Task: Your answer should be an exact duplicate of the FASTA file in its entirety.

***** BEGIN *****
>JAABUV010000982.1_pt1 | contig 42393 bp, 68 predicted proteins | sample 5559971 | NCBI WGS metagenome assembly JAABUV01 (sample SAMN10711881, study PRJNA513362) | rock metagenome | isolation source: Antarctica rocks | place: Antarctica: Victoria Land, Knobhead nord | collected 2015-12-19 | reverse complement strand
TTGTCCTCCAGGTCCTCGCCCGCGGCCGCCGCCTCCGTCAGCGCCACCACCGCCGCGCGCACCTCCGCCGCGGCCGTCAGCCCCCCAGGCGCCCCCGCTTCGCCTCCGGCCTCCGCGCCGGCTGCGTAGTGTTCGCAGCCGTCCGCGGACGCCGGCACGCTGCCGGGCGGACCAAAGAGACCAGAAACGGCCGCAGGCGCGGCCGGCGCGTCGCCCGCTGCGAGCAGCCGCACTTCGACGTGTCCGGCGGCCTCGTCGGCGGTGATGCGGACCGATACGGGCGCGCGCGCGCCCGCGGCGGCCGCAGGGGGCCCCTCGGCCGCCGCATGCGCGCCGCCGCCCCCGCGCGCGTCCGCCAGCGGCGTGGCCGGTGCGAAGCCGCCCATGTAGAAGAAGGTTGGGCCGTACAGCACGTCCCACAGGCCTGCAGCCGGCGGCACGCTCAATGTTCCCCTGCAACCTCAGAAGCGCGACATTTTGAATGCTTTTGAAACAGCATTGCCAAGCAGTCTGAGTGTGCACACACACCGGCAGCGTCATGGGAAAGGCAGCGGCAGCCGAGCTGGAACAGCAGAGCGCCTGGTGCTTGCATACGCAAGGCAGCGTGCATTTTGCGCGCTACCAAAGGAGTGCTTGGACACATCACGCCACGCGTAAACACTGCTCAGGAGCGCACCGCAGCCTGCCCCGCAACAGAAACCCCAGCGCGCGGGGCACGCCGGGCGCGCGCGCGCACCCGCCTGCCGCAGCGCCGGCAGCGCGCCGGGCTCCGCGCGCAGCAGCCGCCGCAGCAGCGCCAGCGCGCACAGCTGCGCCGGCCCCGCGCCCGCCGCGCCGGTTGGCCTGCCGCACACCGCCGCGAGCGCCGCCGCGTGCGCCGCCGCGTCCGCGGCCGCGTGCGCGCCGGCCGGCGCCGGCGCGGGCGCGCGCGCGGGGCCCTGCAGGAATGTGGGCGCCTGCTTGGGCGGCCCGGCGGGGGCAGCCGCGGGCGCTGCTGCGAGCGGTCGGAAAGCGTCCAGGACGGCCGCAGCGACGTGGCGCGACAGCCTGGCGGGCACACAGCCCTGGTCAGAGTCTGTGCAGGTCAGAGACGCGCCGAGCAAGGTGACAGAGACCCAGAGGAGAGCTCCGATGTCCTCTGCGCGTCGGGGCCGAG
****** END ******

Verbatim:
>JAABUV010000982.1_pt1 | contig 42393 bp, 68 predicted proteins | sample 5559971 | NCBI WGS metagenome assembly JAABUV01 (sample SAMN10711881, study PRJNA513362) | rock metagenome | isolation source: Antarctica rocks | place: Antarctica: Victoria Land, Knobhead nord | collected 2015-12-19 | reverse complement strand
TTGTCCTCCAGGTCCTCGCCCGCGGCCGCCGCCTCCGTCAGCGCCACCACCGCCGCGCGCACCTCCGCCGCGGCCGTCAGCCCCCCAGGCGCCCCCGCTTCGCCTCCGGCCTCCGCGCCGGCTGCGTAGTGTTCGCAGCCGTCCGCGGACGCCGGCACGCTGCCGGGCGGACCAAAGAGACCAGAAACGGCCGCAGGCGCGGCCGGCGCGTCGCCCGCTGCGAGCAGCCGCACTTCGACGTGTCCGGCGGCCTCGTCGGCGGTGATGCGGACCGATACGGGCGCGCGCGCGCCCGCGGCGGCCGCAGGGGGCCCCTCGGCCGCCGCATGCGCGCCGCCGCCCCCGCGCGCGTCCGCCAGCGGCGTGGCCGGTGCGAAGCCGCCCATGTAGAAGAAGGTTGGGCCGTACAGCACGTCCCACAGGCCTGCAGCCGGCGGCACGCTCAATGTTCCCCTGCAACCTCAGAAGCGCGACATTTTGAATGCTTTTGAAACAGCATTGCCAAGCAGTCTGAGTGTGCACACACACCGGCAGCGTCATGGGAAAGGCAGCGGCAGCCGAGCTGGAACAGCAGAGCGCCTGGTGCTTGCATACGCAAGGCAGCGTGCATTTTGCGCGCTACCAAAGGAGTGCTTGGACACATCACGCCACGCGTAAACACTGCTCAGGAGCGCACCGCAGCCTGCCCCGCAACAGAAACCCCAGCGCGCGGGGCACGCCGGGCGCGCGCGCGCACCCGCCTGCCGCAGCGCCGGCAGCGCGCCGGGCTCCGCGCGCAGCAGCCGCCGCAGCAGCGCCAGCGCGCACAGCTGCGCCGGCCCCGCGCCCGCCGCGCCGGTTGGCCTGCCGCACACCGCCGCGAGCGCCGCCGCGTGCGCCGCCGCGTCCGCGGCCGCGTGCGCGCCGGCCGGCGCCGGCGCGGGCGCGCGCGCGGGGCCCTGCAGGAATGTGGGCGCCTGCTTGGGCGGCCCGGCGGGGGCAGCCGCGGGCGCTGCTGCGAGCGGTCGGAAAGCGTCCAGGACGGCCGCAGCGACGTGGCGCGACAGCCTGGCGGGCACACAGCCCTGGTCAGAGTCTGTGCAGGTCAGAGACGCGCCGAGCAAGGTGACAGAGACCCAGAGGAGAGCTCCGATGTCCTCTGCGCGTCGGGGCCGAG